Geology marked the Niagara Peninsula for grapes. The glacial Lake Iroquois, a precursor to Lake Ontario, deposited the necessary fertile soil and red clay, while an ancient sea laid down the limestone sediment for the Niagara Escarpment, trapping the warm air currents from the lake. Follow Regional Road 81, which winds its way through the peninsula, and you’ll be tracing the former Lake Iroquois shoreline, while passing some of the area’s leading wineries.
In Vineland we stopped for delicious thin-crust pizza at Redstone Winery. Rene Van Ede, the Australian winemaker there, told us he was shocked when he first arrived ten years ago and discovered that the cold temperatures could kill vines and that late frosts were deadly, with wineries resorting to windmills, helicopters and hay fires to warm the air. At neighbouring Back 10 Cellars Andrew Brooks even had the local pastor bless the vineyard. It couldn’t hurt. He and his wife Christina are dreamers. Quitting their restaurant jobs, they bought this ten acre derelict vineyard after looking in Italy and British Columbia and laboured tirelessly until their first vintage ten years later. Riesling, the workhorse of Niagara, is made into an off-dry sparkler and the Chardonnay, to give it a twist, is aged in Canadian oak which results in a unique marmalade/coconut cream pie flavour. Sometimes the harsh climate helps, said Brooks. “When a vine suffers it’s forced to make interesting fruit.” But there’s a limit to such suffering, with frosts sometimes wiping out whole vineyards.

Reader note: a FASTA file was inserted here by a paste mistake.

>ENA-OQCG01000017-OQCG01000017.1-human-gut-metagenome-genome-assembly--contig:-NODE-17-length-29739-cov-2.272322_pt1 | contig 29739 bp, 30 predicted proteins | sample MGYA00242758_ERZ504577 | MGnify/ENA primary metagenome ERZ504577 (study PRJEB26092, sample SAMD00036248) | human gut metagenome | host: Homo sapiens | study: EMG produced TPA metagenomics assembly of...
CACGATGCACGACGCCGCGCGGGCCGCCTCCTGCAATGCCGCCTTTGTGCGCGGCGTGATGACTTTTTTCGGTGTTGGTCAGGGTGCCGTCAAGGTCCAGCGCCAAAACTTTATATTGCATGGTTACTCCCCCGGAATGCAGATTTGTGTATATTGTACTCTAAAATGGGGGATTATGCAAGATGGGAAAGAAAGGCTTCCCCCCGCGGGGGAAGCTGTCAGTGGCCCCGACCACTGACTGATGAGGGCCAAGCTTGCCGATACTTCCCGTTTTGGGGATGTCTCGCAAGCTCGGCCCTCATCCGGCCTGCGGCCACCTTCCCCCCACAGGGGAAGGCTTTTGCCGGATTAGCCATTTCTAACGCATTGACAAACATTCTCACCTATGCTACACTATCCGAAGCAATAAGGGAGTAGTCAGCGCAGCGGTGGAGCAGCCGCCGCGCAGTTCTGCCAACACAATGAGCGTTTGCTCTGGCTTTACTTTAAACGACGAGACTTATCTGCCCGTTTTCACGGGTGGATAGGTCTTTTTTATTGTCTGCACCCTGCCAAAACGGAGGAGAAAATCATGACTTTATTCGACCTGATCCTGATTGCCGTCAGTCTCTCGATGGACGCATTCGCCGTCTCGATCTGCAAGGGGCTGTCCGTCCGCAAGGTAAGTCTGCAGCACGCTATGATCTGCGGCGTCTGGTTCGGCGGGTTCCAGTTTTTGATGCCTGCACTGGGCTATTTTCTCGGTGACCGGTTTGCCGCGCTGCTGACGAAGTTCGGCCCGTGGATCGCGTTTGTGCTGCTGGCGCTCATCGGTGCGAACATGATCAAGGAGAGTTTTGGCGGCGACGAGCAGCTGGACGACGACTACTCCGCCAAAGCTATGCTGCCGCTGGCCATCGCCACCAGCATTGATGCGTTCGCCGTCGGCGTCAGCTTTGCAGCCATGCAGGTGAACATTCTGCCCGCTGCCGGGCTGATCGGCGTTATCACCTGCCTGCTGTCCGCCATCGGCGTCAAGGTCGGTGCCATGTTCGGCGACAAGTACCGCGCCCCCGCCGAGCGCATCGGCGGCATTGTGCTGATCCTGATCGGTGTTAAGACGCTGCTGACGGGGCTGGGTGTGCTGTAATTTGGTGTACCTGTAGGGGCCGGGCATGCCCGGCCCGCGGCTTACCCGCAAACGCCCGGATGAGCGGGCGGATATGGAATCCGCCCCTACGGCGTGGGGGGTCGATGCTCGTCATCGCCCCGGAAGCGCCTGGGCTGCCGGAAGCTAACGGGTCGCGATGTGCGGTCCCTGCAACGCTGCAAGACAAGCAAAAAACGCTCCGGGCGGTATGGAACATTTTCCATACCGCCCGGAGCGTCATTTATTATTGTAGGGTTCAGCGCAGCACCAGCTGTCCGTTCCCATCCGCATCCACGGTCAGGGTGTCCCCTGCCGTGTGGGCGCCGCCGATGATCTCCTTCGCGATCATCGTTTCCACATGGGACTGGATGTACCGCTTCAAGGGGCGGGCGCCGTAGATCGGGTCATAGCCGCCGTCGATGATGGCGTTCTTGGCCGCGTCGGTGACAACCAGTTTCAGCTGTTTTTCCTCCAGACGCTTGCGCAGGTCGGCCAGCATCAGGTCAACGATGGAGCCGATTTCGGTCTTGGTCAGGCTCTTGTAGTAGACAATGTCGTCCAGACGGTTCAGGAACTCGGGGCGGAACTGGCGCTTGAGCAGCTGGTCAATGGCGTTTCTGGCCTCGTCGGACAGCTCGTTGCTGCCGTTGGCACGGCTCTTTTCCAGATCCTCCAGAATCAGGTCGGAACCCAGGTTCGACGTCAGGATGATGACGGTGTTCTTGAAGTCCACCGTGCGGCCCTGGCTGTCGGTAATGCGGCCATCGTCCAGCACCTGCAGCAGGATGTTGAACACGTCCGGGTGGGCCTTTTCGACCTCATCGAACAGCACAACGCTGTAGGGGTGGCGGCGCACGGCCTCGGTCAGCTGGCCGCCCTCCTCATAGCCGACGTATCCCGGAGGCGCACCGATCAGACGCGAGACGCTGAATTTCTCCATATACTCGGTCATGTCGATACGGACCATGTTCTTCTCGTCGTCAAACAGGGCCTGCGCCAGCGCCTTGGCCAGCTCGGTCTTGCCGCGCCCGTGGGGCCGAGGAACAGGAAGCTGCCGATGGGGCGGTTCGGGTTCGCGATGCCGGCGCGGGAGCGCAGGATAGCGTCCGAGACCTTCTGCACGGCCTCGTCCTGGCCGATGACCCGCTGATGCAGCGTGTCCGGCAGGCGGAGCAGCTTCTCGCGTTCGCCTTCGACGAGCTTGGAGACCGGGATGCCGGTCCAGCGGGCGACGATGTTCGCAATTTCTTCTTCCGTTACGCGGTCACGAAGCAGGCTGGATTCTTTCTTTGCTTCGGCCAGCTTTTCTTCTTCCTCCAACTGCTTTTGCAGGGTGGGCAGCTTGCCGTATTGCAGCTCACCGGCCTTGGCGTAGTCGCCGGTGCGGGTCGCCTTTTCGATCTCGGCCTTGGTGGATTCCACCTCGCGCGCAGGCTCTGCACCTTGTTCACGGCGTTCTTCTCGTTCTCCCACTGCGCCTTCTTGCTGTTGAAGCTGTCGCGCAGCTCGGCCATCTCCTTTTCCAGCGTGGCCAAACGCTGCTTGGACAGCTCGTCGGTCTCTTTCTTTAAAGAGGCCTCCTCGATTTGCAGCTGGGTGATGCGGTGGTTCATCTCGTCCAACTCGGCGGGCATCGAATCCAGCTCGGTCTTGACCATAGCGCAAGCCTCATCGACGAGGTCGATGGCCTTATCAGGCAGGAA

At 16 Mile Cellar in Jordan head winemaker Regan Kapach works in a more hands-off style, but it’s risky, especially for a new winery. Instead of dictating a wine you have to react to its development, or simply trust. Sometimes it fails. “How do you make a million dollars owning a winery?” Kapach joked. “Start with ten.” So she experiments on a small scale, like her unfiltered, sulphate-free Chardonnay, which she left in a barrel undisturbed – except for a pat and a song – for 15 months. There was worry and there was hope, and winemakers are used to doing both. The result: ripe fruit balanced by tart acidity and a finish that slides down your throat like a core sample of the dolomitic limestone from which it grew.
The 81 ends at the Niagara Parkway, which meanders along the river. Here you can stop for a hike down into the Niagara Gorge or climb Brock’s Monument in Queenston Heights, a memorial to the general who defended against the invading Americans during the War of 1812. Niagara-on-the-Lake, the wine region’s capital, is a colonial dreamland with its shop- lined mam street and grand Victorian houses. The town is home to the renowned Shaw Festival Theatre, which is dedicated to the works of George Bernard Shaw and his contemporaries.
Fogo Island is found at the end of the world, a place where icebergs are drawn to the rocky shore and weather patterns follow no laws. Seemingly forgotten by time, here history lives. Not only because it brings the island’s residents together, united by pride and a common heritage, but because it has given rise to something spectacular. Fogo Island Inn is a hideaway with heart, the artful creation catalysed by Zita Cobb and her mighty Shorefast Foundation.